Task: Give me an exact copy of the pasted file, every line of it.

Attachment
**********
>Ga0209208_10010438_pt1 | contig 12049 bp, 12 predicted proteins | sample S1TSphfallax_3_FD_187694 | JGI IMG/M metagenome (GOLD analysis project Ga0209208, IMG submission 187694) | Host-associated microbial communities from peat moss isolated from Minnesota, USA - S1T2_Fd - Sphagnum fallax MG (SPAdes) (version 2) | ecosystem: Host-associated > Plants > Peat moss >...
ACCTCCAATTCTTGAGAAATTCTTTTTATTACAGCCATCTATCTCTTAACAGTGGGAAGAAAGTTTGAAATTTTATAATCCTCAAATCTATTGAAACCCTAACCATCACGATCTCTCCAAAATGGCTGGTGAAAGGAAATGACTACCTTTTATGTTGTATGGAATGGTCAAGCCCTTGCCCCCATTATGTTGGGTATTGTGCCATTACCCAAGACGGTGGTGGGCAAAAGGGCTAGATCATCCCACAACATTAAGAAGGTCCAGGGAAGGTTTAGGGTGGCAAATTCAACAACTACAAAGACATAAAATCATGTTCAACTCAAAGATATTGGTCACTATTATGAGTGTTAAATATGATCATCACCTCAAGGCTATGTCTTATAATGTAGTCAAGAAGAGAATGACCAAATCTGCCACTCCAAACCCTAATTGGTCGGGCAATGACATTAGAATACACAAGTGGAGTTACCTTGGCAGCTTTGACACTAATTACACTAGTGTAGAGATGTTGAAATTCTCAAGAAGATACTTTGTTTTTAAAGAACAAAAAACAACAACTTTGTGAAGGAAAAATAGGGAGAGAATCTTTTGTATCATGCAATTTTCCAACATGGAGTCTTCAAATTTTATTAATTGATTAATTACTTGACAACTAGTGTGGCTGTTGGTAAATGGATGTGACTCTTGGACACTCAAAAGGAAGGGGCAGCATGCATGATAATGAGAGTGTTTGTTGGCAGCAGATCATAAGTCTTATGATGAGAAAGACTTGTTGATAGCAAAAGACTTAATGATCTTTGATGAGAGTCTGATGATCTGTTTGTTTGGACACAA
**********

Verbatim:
>Ga0209208_10010438_pt1 | contig 12049 bp, 12 predicted proteins | sample S1TSphfallax_3_FD_187694 | JGI IMG/M metagenome (GOLD analysis project Ga0209208, IMG submission 187694) | Host-associated microbial communities from peat moss isolated from Minnesota, USA - S1T2_Fd - Sphagnum fallax MG (SPAdes) (version 2) | ecosystem: Host-associated > Plants > Peat moss >...
ACCTCCAATTCTTGAGAAATTCTTTTTATTACAGCCATCTATCTCTTAACAGTGGGAAGAAAGTTTGAAATTTTATAATCCTCAAATCTATTGAAACCCTAACCATCACGATCTCTCCAAAATGGCTGGTGAAAGGAAATGACTACCTTTTATGTTGTATGGAATGGTCAAGCCCTTGCCCCCATTATGTTGGGTATTGTGCCATTACCCAAGACGGTGGTGGGCAAAAGGGCTAGATCATCCCACAACATTAAGAAGGTCCAGGGAAGGTTTAGGGTGGCAAATTCAACAACTACAAAGACATAAAATCATGTTCAACTCAAAGATATTGGTCACTATTATGAGTGTTAAATATGATCATCACCTCAAGGCTATGTCTTATAATGTAGTCAAGAAGAGAATGACCAAATCTGCCACTCCAAACCCTAATTGGTCGGGCAATGACATTAGAATACACAAGTGGAGTTACCTTGGCAGCTTTGACACTAATTACACTAGTGTAGAGATGTTGAAATTCTCAAGAAGATACTTTGTTTTTAAAGAACAAAAAACAACAACTTTGTGAAGGAAAAATAGGGAGAGAATCTTTTGTATCATGCAATTTTCCAACATGGAGTCTTCAAATTTTATTAATTGATTAATTACTTGACAACTAGTGTGGCTGTTGGTAAATGGATGTGACTCTTGGACACTCAAAAGGAAGGGGCAGCATGCATGATAATGAGAGTGTTTGTTGGCAGCAGATCATAAGTCTTATGATGAGAAAGACTTGTTGATAGCAAAAGACTTAATGATCTTTGATGAGAGTCTGATGATCTGTTTGTTTGGACACAA